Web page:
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Is There a Role for Pathology in the Diagnosis/Evaluation of Interstitial Cystitis?

By Bahram Robert Oliai, M.D.


In this newsletter we are going to “shift gears” away from neoplastic diaseases of the prostate and “focus” instead on medical disease of the bladder, specifically interstitial cystitis (IC). Occasionally a bladder biopsy is submitted to our practice, taken from a patient in whom the differential diagnosis includes IC. In the majority of such cases the requisition includes a request for either a mast cell stain, mast cell count, or at least a comment on the presence of mast cells.

What exactly is interstitial cystitis? Are mast cells in a bladder biopsy really helpful in making the diagnosis of IC? Are there other features which we as pathologists can comment on which can help our clinical colleagues/friends in making this diagnosis? Are there any new laboratory tests which may help in the diagnosis of IC? These are some of the questions which I hope to address in this month’s newsletter.

As the diagnosis of IC should enter the differential of any patient (especially female) experiencing pelvic pain, this disease may well be encountered by many different specialties (including but certainly not limited to Urologists, Gynecologists, Internists, and Family Practitioners). Acknowledging this varied audience I will begin with a basic description of IC.

What is Interstitial Cystitis?

Interstitial cystitis is a chronic, poorly understood, and most likely under diagnosed disorder of the bladder characterized by marked urinary frequency, urgency, pelvic/suprapubic/perineal pain, and nocturia in the absence of another identifiable cause (i.e. infection, stones, obstruction, carcinoma). This is a disorder which primarily affects middle aged Caucasian women; however, men and rarely even children can suffer from IC. Patients may also show a history of autoimmune disease.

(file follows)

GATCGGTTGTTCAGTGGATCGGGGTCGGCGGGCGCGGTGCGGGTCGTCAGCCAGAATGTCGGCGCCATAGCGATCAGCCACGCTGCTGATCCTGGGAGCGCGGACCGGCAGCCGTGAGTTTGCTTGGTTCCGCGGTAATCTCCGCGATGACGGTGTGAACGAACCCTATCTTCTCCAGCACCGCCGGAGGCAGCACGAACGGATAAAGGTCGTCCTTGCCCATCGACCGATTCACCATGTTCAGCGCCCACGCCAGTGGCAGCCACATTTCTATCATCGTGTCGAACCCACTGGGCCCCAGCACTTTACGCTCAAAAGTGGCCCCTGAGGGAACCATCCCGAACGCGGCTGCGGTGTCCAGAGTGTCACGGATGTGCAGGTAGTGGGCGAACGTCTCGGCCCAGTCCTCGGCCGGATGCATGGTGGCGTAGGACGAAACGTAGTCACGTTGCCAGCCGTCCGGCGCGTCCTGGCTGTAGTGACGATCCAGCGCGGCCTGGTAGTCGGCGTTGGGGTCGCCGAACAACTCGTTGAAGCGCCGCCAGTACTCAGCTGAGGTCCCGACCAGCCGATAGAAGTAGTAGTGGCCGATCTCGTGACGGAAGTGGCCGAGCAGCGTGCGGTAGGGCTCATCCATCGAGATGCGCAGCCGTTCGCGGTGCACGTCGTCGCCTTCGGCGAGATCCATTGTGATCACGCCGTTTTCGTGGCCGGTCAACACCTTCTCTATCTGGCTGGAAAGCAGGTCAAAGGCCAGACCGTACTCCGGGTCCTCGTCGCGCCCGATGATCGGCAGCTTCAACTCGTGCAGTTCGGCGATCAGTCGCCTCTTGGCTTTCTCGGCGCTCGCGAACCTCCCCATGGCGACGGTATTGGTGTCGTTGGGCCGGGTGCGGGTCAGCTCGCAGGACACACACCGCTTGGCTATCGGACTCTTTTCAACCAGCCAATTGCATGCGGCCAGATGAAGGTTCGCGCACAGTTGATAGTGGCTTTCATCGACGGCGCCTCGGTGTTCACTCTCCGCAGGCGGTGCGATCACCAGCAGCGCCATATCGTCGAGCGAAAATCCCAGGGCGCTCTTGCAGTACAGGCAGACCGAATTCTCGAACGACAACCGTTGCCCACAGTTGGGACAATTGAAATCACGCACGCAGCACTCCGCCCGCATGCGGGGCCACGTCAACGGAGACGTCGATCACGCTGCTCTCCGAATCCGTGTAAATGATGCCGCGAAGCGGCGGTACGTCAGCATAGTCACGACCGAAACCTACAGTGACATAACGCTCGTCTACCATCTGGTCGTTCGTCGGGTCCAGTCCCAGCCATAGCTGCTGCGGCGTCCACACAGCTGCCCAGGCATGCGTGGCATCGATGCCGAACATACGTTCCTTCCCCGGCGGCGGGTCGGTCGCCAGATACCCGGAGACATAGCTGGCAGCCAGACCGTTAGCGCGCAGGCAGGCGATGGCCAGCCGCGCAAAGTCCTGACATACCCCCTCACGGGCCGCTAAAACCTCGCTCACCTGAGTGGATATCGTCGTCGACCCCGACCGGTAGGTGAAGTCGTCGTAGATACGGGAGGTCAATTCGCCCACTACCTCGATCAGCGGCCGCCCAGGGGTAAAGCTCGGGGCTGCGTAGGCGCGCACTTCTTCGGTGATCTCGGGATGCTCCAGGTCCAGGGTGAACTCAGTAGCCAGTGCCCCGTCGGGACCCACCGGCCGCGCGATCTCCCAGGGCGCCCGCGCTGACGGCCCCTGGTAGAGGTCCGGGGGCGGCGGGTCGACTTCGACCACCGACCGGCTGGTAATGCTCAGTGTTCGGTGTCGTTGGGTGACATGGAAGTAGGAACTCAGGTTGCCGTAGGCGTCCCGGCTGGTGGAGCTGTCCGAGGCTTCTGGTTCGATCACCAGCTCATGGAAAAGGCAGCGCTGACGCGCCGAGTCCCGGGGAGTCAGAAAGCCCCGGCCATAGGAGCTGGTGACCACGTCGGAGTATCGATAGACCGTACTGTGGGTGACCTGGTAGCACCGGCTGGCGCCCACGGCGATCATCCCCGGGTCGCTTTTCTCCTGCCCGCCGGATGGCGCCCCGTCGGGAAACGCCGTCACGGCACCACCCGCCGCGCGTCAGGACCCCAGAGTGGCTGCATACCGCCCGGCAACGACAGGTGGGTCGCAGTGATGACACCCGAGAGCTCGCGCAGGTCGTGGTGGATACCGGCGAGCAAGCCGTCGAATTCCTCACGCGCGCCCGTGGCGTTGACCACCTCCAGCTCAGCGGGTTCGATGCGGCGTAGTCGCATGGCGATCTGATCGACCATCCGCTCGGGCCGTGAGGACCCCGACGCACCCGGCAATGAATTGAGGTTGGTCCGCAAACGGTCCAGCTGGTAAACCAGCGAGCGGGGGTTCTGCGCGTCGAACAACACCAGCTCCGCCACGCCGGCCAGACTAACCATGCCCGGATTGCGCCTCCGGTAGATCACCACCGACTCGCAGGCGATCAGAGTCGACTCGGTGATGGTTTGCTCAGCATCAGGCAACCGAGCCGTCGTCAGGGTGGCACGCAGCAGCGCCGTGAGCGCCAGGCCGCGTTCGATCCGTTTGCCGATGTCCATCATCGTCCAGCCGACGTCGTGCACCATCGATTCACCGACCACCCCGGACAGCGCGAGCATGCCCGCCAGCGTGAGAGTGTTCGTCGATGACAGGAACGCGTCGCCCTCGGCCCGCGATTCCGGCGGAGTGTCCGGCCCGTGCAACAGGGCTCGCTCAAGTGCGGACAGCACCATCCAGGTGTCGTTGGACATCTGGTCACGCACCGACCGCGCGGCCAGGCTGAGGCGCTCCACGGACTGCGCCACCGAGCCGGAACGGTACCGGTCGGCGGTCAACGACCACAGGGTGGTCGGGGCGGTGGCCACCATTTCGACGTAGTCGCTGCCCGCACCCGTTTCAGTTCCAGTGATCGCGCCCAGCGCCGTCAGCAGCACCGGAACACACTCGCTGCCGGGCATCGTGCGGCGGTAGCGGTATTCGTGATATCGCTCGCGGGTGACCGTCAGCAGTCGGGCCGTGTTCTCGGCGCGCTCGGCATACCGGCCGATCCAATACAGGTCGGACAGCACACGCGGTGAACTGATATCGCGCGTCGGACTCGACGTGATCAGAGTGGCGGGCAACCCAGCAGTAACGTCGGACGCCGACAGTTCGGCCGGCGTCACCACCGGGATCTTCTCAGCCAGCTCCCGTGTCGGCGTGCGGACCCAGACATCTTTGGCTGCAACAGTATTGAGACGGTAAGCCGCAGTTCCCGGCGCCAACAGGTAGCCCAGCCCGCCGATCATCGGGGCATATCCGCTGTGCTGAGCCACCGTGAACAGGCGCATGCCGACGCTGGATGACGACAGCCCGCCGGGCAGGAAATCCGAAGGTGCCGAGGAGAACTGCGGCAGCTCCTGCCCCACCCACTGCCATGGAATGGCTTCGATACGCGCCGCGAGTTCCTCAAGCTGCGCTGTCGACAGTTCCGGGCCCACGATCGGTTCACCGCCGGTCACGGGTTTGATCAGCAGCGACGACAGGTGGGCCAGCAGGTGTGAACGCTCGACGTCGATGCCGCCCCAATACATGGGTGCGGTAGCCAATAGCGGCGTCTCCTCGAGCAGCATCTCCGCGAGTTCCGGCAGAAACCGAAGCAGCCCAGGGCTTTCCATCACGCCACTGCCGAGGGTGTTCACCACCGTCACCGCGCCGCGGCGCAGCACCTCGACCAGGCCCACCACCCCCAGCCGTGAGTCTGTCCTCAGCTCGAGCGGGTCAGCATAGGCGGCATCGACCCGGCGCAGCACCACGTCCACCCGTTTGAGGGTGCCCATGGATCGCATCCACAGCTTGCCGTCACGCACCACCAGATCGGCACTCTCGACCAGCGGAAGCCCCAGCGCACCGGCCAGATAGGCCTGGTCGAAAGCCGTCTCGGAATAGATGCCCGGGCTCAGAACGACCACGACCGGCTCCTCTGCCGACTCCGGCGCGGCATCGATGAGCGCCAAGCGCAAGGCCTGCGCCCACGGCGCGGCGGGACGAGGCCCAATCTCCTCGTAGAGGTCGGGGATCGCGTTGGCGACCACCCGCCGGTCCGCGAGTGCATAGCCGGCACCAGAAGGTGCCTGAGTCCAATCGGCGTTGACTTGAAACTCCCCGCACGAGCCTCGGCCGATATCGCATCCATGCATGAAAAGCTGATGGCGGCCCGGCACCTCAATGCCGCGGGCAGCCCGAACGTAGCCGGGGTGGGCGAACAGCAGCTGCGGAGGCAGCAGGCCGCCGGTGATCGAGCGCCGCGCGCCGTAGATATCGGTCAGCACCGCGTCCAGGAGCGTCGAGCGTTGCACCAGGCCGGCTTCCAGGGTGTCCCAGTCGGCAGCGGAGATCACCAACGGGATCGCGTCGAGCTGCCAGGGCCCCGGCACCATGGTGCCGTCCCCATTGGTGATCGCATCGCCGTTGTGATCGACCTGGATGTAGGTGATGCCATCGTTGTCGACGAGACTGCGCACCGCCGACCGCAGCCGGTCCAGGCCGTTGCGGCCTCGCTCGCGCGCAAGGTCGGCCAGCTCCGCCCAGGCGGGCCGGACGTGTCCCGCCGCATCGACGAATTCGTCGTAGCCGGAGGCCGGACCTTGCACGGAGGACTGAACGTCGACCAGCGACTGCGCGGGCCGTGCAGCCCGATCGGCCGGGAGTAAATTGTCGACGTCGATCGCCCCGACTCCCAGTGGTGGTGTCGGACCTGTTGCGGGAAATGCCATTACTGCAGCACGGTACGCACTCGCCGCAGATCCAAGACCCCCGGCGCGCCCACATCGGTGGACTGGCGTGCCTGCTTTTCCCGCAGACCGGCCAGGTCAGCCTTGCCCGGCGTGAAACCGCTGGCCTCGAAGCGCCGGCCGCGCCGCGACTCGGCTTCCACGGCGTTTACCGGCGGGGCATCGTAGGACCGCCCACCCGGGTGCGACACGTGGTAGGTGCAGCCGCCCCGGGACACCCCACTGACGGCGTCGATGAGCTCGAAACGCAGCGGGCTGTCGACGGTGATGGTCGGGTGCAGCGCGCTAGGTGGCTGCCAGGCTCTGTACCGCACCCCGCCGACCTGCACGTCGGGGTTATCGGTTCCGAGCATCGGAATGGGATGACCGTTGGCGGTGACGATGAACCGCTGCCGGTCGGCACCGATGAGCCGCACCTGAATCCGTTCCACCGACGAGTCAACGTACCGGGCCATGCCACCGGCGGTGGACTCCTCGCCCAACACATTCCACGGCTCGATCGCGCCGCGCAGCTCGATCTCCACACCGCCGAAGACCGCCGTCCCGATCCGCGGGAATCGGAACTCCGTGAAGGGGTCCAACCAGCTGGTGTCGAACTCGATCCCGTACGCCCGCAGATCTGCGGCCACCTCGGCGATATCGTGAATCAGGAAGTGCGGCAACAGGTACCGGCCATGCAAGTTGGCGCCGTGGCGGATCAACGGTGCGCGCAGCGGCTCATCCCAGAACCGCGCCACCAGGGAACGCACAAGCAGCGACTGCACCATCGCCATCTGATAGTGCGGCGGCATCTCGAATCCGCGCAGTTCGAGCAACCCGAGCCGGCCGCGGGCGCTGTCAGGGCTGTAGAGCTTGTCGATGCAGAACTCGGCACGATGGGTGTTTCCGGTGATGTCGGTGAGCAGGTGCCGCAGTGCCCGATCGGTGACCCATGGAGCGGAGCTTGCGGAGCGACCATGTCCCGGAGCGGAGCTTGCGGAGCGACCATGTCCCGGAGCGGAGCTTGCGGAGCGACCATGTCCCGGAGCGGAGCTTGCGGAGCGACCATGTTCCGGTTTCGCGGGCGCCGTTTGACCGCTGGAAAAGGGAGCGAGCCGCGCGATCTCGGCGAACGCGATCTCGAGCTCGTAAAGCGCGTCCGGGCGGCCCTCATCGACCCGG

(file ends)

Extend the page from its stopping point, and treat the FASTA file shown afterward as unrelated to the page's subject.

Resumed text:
Although there have been clinical criteria set forth by the NIH-NIDDK (National Institute of Diabetes and Digestive and Kidney Disease – Table 1), these were originally designed as criteria for research study inclusion and may not be suitable for clinical diagnosis, as many patients with IC will be missed when strictly adhering to the NIH-NIDDK guidelines.


Clinically, the differential is that of chronic pelvic pain and would include entities such as endometriosis and pelvic inflammatory disease. Patients may seek the help of several different specialists before this diagnosis is made.


Interstitial cystitis is a medical enigma with no known etiology; however, several theories have been advanced, some seemingly more plausible than others.

One theory holds that some kind of toxic urine component is present in these patients which somehow leaches into the bladder interstitium, resulting in a chronic inflammatory response. This possibly natural occurring substance may cause this response in susceptible individuals. Some believe that the development of recurrent IC in a pouch post urinary diversion lends support to this theory (5, 8).

Perhaps IC is really just another type of autoimmune disease. In support of this theory, it has been shown that some patients with IC demonstrate anti-bladder antibodies and may have high ANA titers (8).

Others believe that mast cell activation is the driving force behind IC and much has been written about the role of mast cells in IC. Mast cells may represent a conspicuous component of the inflammatory infiltrate in IC especially if noted in the detrusor muscle. Indeed it has even been proposed that IC be referred to as “detrusor mastocytosis (4).” Electron microscopy studies have also shown that the granules in the mast cells of IC patients may be more activated and likely to degranulate than those of patients with other conditions (8).